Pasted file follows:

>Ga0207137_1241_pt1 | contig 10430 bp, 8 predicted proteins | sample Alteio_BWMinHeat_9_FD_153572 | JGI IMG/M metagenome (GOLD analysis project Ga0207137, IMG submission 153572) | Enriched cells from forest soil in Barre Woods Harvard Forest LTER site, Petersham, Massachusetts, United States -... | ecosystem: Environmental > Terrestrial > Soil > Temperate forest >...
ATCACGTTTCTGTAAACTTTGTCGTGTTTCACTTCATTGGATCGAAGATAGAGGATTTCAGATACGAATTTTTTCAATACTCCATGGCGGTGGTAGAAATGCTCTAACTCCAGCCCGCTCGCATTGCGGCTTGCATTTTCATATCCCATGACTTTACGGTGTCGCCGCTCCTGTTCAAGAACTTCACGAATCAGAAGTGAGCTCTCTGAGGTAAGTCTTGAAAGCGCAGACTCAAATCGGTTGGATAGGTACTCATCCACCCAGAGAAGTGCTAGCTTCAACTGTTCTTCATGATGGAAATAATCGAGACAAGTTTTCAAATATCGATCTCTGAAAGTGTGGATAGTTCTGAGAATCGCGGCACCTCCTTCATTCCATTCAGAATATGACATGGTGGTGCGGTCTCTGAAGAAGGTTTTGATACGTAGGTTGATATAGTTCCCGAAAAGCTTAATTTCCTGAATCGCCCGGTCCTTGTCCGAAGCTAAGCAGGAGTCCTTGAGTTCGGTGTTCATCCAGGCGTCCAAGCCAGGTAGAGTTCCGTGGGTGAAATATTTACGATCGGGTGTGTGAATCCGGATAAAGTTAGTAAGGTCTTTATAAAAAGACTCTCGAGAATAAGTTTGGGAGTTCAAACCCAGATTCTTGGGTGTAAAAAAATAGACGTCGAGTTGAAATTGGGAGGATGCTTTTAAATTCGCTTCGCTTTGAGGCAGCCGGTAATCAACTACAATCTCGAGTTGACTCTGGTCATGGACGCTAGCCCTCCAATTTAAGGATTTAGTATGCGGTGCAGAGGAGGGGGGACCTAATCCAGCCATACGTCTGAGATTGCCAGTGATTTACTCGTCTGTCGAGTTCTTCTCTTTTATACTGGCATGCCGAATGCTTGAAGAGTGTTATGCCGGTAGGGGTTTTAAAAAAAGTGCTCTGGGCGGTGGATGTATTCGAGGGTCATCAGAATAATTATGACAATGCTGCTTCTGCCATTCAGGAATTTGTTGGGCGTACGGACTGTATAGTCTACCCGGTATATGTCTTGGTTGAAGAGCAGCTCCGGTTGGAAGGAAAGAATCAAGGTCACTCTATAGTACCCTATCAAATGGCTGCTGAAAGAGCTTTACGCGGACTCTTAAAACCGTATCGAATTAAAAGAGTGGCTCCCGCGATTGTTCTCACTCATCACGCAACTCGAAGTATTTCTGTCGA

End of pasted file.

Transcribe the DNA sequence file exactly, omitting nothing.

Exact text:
>Ga0207137_1241_pt1 | contig 10430 bp, 8 predicted proteins | sample Alteio_BWMinHeat_9_FD_153572 | JGI IMG/M metagenome (GOLD analysis project Ga0207137, IMG submission 153572) | Enriched cells from forest soil in Barre Woods Harvard Forest LTER site, Petersham, Massachusetts, United States -... | ecosystem: Environmental > Terrestrial > Soil > Temperate forest >...
ATCACGTTTCTGTAAACTTTGTCGTGTTTCACTTCATTGGATCGAAGATAGAGGATTTCAGATACGAATTTTTTCAATACTCCATGGCGGTGGTAGAAATGCTCTAACTCCAGCCCGCTCGCATTGCGGCTTGCATTTTCATATCCCATGACTTTACGGTGTCGCCGCTCCTGTTCAAGAACTTCACGAATCAGAAGTGAGCTCTCTGAGGTAAGTCTTGAAAGCGCAGACTCAAATCGGTTGGATAGGTACTCATCCACCCAGAGAAGTGCTAGCTTCAACTGTTCTTCATGATGGAAATAATCGAGACAAGTTTTCAAATATCGATCTCTGAAAGTGTGGATAGTTCTGAGAATCGCGGCACCTCCTTCATTCCATTCAGAATATGACATGGTGGTGCGGTCTCTGAAGAAGGTTTTGATACGTAGGTTGATATAGTTCCCGAAAAGCTTAATTTCCTGAATCGCCCGGTCCTTGTCCGAAGCTAAGCAGGAGTCCTTGAGTTCGGTGTTCATCCAGGCGTCCAAGCCAGGTAGAGTTCCGTGGGTGAAATATTTACGATCGGGTGTGTGAATCCGGATAAAGTTAGTAAGGTCTTTATAAAAAGACTCTCGAGAATAAGTTTGGGAGTTCAAACCCAGATTCTTGGGTGTAAAAAAATAGACGTCGAGTTGAAATTGGGAGGATGCTTTTAAATTCGCTTCGCTTTGAGGCAGCCGGTAATCAACTACAATCTCGAGTTGACTCTGGTCATGGACGCTAGCCCTCCAATTTAAGGATTTAGTATGCGGTGCAGAGGAGGGGGGACCTAATCCAGCCATACGTCTGAGATTGCCAGTGATTTACTCGTCTGTCGAGTTCTTCTCTTTTATACTGGCATGCCGAATGCTTGAAGAGTGTTATGCCGGTAGGGGTTTTAAAAAAAGTGCTCTGGGCGGTGGATGTATTCGAGGGTCATCAGAATAATTATGACAATGCTGCTTCTGCCATTCAGGAATTTGTTGGGCGTACGGACTGTATAGTCTACCCGGTATATGTCTTGGTTGAAGAGCAGCTCCGGTTGGAAGGAAAGAATCAAGGTCACTCTATAGTACCCTATCAAATGGCTGCTGAAAGAGCTTTACGCGGACTCTTAAAACCGTATCGAATTAAAAGAGTGGCTCCCGCGATTGTTCTCACTCATCACGCAACTCGAAGTATTTCTGTCGA